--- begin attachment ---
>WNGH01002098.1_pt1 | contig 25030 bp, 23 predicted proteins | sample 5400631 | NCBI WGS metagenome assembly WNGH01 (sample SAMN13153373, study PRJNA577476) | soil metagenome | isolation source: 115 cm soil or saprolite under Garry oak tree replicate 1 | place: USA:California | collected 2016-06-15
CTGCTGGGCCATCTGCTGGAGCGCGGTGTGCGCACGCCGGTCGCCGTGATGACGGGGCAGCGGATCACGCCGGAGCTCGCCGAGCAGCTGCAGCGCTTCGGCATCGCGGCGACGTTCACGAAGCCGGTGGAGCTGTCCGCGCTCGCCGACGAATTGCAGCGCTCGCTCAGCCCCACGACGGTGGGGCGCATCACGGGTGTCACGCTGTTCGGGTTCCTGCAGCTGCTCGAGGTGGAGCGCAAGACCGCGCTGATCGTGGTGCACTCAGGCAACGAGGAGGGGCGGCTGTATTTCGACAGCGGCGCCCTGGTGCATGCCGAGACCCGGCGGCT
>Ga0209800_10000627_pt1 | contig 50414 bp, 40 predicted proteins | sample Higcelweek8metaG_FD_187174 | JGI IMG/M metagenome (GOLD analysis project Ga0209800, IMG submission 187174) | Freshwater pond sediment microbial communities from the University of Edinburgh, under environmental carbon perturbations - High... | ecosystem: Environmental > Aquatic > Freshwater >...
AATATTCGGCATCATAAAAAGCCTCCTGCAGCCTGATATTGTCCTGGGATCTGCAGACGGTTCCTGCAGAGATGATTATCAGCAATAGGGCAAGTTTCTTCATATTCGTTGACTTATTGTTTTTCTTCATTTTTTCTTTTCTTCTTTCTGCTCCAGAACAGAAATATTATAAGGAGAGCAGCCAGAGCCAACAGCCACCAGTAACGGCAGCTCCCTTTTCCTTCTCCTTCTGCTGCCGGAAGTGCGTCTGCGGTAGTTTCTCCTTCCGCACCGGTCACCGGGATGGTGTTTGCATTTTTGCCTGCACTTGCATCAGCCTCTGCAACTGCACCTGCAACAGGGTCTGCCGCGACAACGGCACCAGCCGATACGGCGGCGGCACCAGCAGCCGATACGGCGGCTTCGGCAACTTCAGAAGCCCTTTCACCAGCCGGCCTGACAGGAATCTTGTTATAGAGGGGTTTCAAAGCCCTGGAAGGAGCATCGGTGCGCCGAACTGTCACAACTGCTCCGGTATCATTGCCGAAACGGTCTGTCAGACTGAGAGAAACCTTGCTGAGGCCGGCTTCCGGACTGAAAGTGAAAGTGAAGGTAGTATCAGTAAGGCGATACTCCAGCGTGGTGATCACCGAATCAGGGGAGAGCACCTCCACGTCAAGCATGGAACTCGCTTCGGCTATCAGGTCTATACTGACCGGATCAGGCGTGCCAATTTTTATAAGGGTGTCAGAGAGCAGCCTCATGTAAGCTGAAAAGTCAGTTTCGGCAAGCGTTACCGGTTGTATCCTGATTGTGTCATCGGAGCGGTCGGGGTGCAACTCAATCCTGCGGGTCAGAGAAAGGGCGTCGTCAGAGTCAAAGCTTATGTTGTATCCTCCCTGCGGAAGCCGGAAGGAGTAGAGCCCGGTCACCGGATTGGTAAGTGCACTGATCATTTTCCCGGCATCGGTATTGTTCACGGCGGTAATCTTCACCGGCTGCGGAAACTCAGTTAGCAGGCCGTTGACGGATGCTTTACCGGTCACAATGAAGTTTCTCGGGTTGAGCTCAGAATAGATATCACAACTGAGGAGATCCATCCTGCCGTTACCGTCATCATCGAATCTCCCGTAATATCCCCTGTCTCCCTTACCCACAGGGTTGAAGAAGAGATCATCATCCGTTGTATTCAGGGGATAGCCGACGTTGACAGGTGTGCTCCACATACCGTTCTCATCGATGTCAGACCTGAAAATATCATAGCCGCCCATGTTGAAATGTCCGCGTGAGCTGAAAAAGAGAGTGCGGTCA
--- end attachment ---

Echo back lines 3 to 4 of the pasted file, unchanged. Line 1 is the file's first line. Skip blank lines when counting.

>Ga0209800_10000627_pt1 | contig 50414 bp, 40 predicted proteins | sample Higcelweek8metaG_FD_187174 | JGI IMG/M metagenome (GOLD analysis project Ga0209800, IMG submission 187174) | Freshwater pond sediment microbial communities from the University of Edinburgh, under environmental carbon perturbations - High... | ecosystem: Environmental > Aquatic > Freshwater >...
AATATTCGGCATCATAAAAAGCCTCCTGCAGCCTGATATTGTCCTGGGATCTGCAGACGGTTCCTGCAGAGATGATTATCAGCAATAGGGCAAGTTTCTTCATATTCGTTGACTTATTGTTTTTCTTCATTTTTTCTTTTCTTCTTTCTGCTCCAGAACAGAAATATTATAAGGAGAGCAGCCAGAGCCAACAGCCACCAGTAACGGCAGCTCCCTTTTCCTTCTCCTTCTGCTGCCGGAAGTGCGTCTGCGGTAGTTTCTCCTTCCGCACCGGTCACCGGGATGGTGTTTGCATTTTTGCCTGCACTTGCATCAGCCTCTGCAACTGCACCTGCAACAGGGTCTGCCGCGACAACGGCACCAGCCGATACGGCGGCGGCACCAGCAGCCGATACGGCGGCTTCGGCAACTTCAGAAGCCCTTTCACCAGCCGGCCTGACAGGAATCTTGTTATAGAGGGGTTTCAAAGCCCTGGAAGGAGCATCGGTGCGCCGAACTGTCACAACTGCTCCGGTATCATTGCCGAAACGGTCTGTCAGACTGAGAGAAACCTTGCTGAGGCCGGCTTCCGGACTGAAAGTGAAAGTGAAGGTAGTATCAGTAAGGCGATACTCCAGCGTGGTGATCACCGAATCAGGGGAGAGCACCTCCACGTCAAGCATGGAACTCGCTTCGGCTATCAGGTCTATACTGACCGGATCAGGCGTGCCAATTTTTATAAGGGTGTCAGAGAGCAGCCTCATGTAAGCTGAAAAGTCAGTTTCGGCAAGCGTTACCGGTTGTATCCTGATTGTGTCATCGGAGCGGTCGGGGTGCAACTCAATCCTGCGGGTCAGAGAAAGGGCGTCGTCAGAGTCAAAGCTTATGTTGTATCCTCCCTGCGGAAGCCGGAAGGAGTAGAGCCCGGTCACCGGATTGGTAAGTGCACTGATCATTTTCCCGGCATCGGTATTGTTCACGGCGGTAATCTTCACCGGCTGCGGAAACTCAGTTAGCAGGCCGTTGACGGATGCTTTACCGGTCACAATGAAGTTTCTCGGGTTGAGCTCAGAATAGATATCACAACTGAGGAGATCCATCCTGCCGTTACCGTCATCATCGAATCTCCCGTAATATCCCCTGTCTCCCTTACCCACAGGGTTGAAGAAGAGATCATCATCCGTTGTATTCAGGGGATAGCCGACGTTGACAGGTGTGCTCCACATACCGTTCTCATCGATGTCAGACCTGAAAATATCATAGCCGCCCATGTTGAAATGTCCGCGTGAGCTGAAAAAGAGAGTGCGGTCA